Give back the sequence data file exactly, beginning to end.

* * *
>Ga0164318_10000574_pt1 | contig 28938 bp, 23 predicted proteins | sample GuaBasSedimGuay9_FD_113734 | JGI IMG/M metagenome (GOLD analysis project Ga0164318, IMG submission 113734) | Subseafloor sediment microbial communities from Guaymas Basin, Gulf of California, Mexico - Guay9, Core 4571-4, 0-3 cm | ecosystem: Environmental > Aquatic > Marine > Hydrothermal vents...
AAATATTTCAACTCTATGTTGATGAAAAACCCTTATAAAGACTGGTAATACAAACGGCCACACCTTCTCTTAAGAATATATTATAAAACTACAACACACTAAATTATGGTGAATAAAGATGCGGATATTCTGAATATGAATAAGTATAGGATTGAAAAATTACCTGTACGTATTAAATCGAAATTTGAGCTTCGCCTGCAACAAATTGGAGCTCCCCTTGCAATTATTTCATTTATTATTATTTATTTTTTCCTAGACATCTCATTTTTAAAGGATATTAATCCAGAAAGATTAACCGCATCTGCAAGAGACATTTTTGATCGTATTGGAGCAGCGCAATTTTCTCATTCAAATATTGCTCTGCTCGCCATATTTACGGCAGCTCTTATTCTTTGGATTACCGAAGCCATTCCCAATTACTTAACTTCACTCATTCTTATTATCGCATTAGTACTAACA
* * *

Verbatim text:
>Ga0164318_10000574_pt1 | contig 28938 bp, 23 predicted proteins | sample GuaBasSedimGuay9_FD_113734 | JGI IMG/M metagenome (GOLD analysis project Ga0164318, IMG submission 113734) | Subseafloor sediment microbial communities from Guaymas Basin, Gulf of California, Mexico - Guay9, Core 4571-4, 0-3 cm | ecosystem: Environmental > Aquatic > Marine > Hydrothermal vents...
AAATATTTCAACTCTATGTTGATGAAAAACCCTTATAAAGACTGGTAATACAAACGGCCACACCTTCTCTTAAGAATATATTATAAAACTACAACACACTAAATTATGGTGAATAAAGATGCGGATATTCTGAATATGAATAAGTATAGGATTGAAAAATTACCTGTACGTATTAAATCGAAATTTGAGCTTCGCCTGCAACAAATTGGAGCTCCCCTTGCAATTATTTCATTTATTATTATTTATTTTTTCCTAGACATCTCATTTTTAAAGGATATTAATCCAGAAAGATTAACCGCATCTGCAAGAGACATTTTTGATCGTATTGGAGCAGCGCAATTTTCTCATTCAAATATTGCTCTGCTCGCCATATTTACGGCAGCTCTTATTCTTTGGATTACCGAAGCCATTCCCAATTACTTAACTTCACTCATTCTTATTATCGCATTAGTACTAACA